The following year, Bonaparte, the new artillery commander of the Army of Italy submitted a plan to strike eastward across neutral Genoese territory to capture Oneglia and turn the Saorgio position from the east. The plan was accepted on 2 April 1794 and Dumerbion's offensive began four days later. In the Second Battle of Saorgio, the French captured Oneglia on 9 April, Ormea the 17th and Garessio on the 19th. Turning back to the west, they attacked Saorgio from the northeast on 27 April. Hopelessly outflanked, the Sardinians under Colli retreated and the French occupied Saorgio on the 28th.[23]

Notes

  1. Phipps 2011, p. 72.
  2. Phipps 2011, p. 79.
  3. Phipps 2011, p. 80.
  4. 4.0 4.1 Phipps 2011, p. 81.
  5. Boycott-Brown 2001, p. 76.
  6. 6.0 6.1 Cust 1859, p. 136.
  7. Smith 1998, p. 42.
  8. Phipps 2011, p. 18.
  9. Nafziger 2009.
  10. Phipps 2011, p. 84.
  11. 11.0 11.1 11.2 11.3 11.4 Phipps 2011, p. 85.
  12. 12.0 12.1 12.2 12.3 12.4 Cust 1859, p. 137.
  13. Boycott-Brown 2001, p. 88.
  14. Boycott-Brown 2001, p. 78.
  15. 15.0 15.1 Nafziger 2007a.
  16. Smith 1998, p. 47.
  17. 17.0 17.1 17.2 17.3 17.4 17.5 Nafziger 2007b.
  18. Phipps 2011, p. 95.
  19. Boycott-Brown 2001, p. 412.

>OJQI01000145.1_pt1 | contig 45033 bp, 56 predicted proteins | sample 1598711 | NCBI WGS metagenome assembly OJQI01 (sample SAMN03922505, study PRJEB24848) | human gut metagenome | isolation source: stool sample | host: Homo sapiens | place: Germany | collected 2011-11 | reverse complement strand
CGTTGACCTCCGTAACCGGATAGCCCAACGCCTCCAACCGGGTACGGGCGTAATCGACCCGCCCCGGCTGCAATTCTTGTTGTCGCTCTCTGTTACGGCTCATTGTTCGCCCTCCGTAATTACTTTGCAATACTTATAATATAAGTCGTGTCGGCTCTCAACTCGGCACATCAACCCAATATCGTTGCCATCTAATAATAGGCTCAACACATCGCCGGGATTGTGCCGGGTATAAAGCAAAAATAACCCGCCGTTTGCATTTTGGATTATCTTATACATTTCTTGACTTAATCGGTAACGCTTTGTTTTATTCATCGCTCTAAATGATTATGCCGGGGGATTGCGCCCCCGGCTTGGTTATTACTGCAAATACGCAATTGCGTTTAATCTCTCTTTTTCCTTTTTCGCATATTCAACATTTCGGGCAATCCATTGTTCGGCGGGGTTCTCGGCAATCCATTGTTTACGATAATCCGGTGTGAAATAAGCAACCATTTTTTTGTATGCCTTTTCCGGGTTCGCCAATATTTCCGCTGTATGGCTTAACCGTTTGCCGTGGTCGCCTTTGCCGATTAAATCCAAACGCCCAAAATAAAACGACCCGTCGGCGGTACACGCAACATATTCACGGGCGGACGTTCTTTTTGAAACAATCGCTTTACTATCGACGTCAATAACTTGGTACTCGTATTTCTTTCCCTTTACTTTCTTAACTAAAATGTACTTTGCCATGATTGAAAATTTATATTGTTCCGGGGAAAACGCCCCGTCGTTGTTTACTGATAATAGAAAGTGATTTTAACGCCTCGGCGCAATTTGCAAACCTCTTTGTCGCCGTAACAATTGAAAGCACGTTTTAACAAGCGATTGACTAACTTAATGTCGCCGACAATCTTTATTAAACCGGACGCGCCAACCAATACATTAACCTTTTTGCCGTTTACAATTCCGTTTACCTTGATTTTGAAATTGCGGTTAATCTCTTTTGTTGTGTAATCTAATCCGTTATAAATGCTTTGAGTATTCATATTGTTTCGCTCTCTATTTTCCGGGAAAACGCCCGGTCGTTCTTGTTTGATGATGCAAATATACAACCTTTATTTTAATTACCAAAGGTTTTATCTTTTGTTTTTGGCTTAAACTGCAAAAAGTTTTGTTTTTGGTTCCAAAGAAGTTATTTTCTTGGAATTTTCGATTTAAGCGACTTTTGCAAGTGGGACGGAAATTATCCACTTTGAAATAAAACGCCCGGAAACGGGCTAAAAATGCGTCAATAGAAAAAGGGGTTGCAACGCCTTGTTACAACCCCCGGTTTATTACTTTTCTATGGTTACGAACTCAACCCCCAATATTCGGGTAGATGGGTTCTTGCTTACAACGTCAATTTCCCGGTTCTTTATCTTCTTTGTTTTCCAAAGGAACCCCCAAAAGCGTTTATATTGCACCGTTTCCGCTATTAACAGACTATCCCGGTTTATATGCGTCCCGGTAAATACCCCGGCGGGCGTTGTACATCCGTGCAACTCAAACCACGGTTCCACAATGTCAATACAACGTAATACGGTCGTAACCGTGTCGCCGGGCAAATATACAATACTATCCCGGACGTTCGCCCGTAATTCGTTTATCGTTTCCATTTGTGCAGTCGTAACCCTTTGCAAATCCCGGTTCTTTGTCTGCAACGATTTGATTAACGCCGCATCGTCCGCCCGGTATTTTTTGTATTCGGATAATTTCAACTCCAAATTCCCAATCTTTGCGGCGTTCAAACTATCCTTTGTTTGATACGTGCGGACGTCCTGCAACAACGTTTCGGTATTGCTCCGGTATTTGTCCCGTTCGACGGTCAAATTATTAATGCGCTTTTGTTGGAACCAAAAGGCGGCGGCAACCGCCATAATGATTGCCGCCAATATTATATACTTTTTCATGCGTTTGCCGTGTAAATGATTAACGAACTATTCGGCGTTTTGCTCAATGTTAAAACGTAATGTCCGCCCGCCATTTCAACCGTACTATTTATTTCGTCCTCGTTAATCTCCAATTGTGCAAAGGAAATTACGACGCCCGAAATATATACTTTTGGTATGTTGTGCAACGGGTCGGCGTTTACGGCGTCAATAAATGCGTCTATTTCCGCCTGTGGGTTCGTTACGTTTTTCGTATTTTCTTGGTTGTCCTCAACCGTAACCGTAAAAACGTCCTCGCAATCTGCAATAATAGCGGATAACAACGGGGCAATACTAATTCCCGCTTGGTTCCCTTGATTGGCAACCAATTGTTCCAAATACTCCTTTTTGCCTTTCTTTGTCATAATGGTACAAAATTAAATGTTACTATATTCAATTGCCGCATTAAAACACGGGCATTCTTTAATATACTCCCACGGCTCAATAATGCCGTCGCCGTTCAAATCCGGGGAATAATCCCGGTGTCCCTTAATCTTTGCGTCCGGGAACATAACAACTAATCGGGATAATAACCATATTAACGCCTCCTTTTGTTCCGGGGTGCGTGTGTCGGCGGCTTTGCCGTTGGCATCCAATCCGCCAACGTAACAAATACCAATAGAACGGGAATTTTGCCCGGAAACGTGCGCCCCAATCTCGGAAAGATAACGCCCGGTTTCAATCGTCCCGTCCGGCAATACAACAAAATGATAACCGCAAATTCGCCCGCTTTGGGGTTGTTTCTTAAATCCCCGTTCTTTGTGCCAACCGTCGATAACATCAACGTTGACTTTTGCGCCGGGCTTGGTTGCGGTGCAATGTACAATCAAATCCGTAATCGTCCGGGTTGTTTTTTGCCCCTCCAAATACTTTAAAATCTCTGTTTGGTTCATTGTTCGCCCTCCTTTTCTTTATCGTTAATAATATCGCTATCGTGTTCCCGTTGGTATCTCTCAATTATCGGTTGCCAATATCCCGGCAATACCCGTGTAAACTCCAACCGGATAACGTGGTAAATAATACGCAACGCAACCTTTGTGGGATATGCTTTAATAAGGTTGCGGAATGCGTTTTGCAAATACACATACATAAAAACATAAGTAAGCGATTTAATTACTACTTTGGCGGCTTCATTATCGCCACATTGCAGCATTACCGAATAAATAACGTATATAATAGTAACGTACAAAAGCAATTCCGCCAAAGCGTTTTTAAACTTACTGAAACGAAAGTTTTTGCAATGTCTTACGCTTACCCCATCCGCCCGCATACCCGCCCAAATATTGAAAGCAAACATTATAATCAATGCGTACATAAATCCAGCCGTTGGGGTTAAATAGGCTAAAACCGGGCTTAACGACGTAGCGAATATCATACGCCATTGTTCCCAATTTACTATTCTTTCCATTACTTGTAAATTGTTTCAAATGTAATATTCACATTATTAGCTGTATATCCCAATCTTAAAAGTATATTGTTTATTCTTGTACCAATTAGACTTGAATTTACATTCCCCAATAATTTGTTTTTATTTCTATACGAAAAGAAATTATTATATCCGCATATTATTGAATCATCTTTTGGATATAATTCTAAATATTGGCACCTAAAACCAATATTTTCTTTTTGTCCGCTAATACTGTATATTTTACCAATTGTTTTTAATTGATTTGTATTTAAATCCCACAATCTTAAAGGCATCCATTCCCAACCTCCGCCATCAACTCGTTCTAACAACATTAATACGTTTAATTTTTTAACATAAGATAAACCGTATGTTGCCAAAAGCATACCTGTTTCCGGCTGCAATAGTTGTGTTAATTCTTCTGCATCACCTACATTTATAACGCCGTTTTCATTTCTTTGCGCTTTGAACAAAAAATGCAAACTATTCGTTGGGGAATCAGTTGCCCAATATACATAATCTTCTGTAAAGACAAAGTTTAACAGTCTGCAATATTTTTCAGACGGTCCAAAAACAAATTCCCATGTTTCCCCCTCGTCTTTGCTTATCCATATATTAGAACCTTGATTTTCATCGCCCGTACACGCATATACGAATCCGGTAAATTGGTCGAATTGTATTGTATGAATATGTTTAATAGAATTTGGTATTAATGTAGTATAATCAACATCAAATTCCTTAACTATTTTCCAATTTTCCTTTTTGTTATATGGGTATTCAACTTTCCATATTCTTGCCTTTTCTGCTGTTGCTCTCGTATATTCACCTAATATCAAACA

20. 20.0 20.1 Phipps 2011, p. 88.
  21. Phipps 2011, p. 97.
  22. Phipps 2011, pp. 95–96.
  23. Boycott-Brown 2001, pp. 89–91.

References

  • Boycott-Brown, Martin (2001). The Road to Rivoli: Napoleon's First Campaign. London, UK: Cassell & Co. ISBN 0-304-35305-1.<templatestyles src="Module:Citation/CS1/styles.css"></templatestyles>
  • Cust, Edward (1859). "Annals of the Wars: 1783–1795". Retrieved 15 August 2015.<templatestyles src="Module:Citation/CS1/styles.css"></templatestyles>
  • Nafziger, George (2009). "Austro-Sardinian Army, 30 March 1793" (PDF). Fort Leavenworth, Kan.: United States Army Combined Arms Center. Retrieved 1 October 2015.<templatestyles src="Module:Citation/CS1/styles.css"></templatestyles>
  • Nafziger, George (2007a). "Austro-Sardinian Army, 8 June 1793" (PDF). Fort Leavenworth, Kan.: United States Army Combined Arms Center. Retrieved 1 October 2015.<templatestyles src="Module:Citation/CS1/styles.css"></templatestyles>
  • Nafziger, George (2007b). "French Army of Italy, 7 June 1793" (PDF). Fort Leavenworth, Kan.: United States Army Combined Arms Center. Retrieved 2 October 2015.<templatestyles src="Module:Citation/CS1/styles.css"></templatestyles>
  • Phipps, Ramsay Weston (2011). The Armies of the First French Republic: Volume III The Armies in the West 1793 to 1797 And, The Armies In The South 1793 to March 1796. 3. USA: Pickle Partners Publishing. ISBN 978-1-908692-26-9.<templatestyles src="Module:Citation/CS1/styles.css"></templatestyles>
  • Smith, Digby (1998). The Napoleonic Wars Data Book. London: Greenhill. ISBN 1-85367-276-9.<templatestyles src="Module:Citation/CS1/styles.css"></templatestyles>

Further reading

This is a good source for finding the full name and rank of French generals of the Revolutionary and Napoleonic eras.